WHILE more than 7.8 million over-50s are enrolled to vote, advocacy groups say neither major party is listening to what older Australians want.
Aged care, health care and pensions are the most important issues identified in a grey voter survey conducted by the Council on the Ageing (COTA) Australia, which has accused the major parties of failing to address these key areas in their policies ahead of Saturday's election.
COTA chief executive Ian Yates described the election campaigns so far as "bitterly disappointing".
"The major parties [have been] swiping at each other about intergenerational bias rather than seeking to unite the electorate around the many real needs that are not being met," he said.
"In particular, older Australians need to be very afraid of developing a need for aged care at home over the next term of government, as this far into the campaign both parties have turned their backs on the 125,000-strong home care queue."
COTA's survey of nearly 3000 people showed action on elder abuse, access to affordable oral and dental care as well as quality palliative care are also key areas of concern.
"It is not too late for the major parties to step up and show they have been listening to the needs of all Australians, including older Australians," Mr Yates said.
While the group welcomed Labor's pledge for a pensioner dental scheme, it has also put forward a number of other recommendations that could greatly improve the quality of life for many seniors.
These include a comprehensive retirement income review that focuses on whether the age pension is adequate, increasing the maximum Commonwealth Rent Assistance allowance by 40 per cent, and putting residential aged care funding into the hands of the consumer.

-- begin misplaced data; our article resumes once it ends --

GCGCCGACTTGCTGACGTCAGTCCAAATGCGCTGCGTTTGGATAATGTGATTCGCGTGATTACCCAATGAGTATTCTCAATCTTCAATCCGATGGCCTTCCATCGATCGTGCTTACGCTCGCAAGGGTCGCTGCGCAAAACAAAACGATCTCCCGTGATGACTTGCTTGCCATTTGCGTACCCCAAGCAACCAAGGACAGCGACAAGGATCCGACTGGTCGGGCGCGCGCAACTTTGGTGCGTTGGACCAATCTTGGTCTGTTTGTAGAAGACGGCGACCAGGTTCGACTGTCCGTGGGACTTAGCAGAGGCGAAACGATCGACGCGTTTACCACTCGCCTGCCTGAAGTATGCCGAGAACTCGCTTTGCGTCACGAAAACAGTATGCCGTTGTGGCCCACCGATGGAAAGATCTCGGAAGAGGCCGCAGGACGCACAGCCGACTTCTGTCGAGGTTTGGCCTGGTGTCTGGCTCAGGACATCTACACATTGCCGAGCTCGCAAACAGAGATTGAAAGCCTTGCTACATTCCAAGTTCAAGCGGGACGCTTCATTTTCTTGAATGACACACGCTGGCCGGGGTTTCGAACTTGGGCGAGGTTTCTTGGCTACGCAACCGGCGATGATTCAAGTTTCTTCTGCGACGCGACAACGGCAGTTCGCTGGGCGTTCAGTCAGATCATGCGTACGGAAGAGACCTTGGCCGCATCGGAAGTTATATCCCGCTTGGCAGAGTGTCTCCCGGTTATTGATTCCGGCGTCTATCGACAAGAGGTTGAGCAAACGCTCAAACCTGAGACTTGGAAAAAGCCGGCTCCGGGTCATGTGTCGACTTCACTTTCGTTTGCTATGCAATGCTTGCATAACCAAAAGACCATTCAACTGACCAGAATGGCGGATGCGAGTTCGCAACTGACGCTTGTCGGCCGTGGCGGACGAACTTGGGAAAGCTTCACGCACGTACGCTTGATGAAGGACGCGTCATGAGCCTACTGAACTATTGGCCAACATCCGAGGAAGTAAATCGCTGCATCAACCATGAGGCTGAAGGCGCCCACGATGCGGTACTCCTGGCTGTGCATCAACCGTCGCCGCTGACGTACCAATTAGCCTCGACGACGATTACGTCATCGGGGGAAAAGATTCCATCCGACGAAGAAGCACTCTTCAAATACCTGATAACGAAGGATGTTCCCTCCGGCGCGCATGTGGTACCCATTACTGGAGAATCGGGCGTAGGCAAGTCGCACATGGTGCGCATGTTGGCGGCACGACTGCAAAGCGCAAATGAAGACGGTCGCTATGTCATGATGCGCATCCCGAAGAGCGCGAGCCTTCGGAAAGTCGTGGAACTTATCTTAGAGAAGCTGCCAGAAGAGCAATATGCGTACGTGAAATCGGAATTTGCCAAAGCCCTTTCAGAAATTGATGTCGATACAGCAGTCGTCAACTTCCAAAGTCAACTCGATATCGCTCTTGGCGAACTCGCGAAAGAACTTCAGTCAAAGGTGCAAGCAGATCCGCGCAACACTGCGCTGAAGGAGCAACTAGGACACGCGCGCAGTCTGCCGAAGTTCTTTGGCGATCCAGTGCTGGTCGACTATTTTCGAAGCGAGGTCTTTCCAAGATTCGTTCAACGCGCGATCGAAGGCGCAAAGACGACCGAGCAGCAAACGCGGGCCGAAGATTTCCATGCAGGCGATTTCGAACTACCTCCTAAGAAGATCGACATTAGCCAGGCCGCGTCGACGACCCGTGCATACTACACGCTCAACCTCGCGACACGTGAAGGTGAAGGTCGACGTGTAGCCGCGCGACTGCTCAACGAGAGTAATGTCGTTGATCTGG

Fix aged care now
National Seniors has called for both Labor and Liberal to commit extra resources to fixing problems in the aged care sector.
The group's chief advocate Ian Henschke said older Australians couldn't afford to wait for the findings of the Royal Commission into Aged Care Quality and Safety to be released for action.
"It appears neither party is prepared to take any major action before the royal commission hands down its findings," Mr Henschke said.
"This is deeply disappointing - not just to the hundreds of thousands of Australians needing care, but also their families. We can and must do better as a nation."
Mr Henschke said the royal commission had already uncovered "appalling evidence of aged care failure".
"The problem and the fix are obvious - 16,000 people died last year waiting for home care packages and almost 130,000 people are still on the waiting list.
"The fix is to invest the $2 billion to $2.5 billion annually in home home care packages as estimated by the health department in its submission to the royal commission."
The federal election will be held on May 18, with polls closing at 6pm.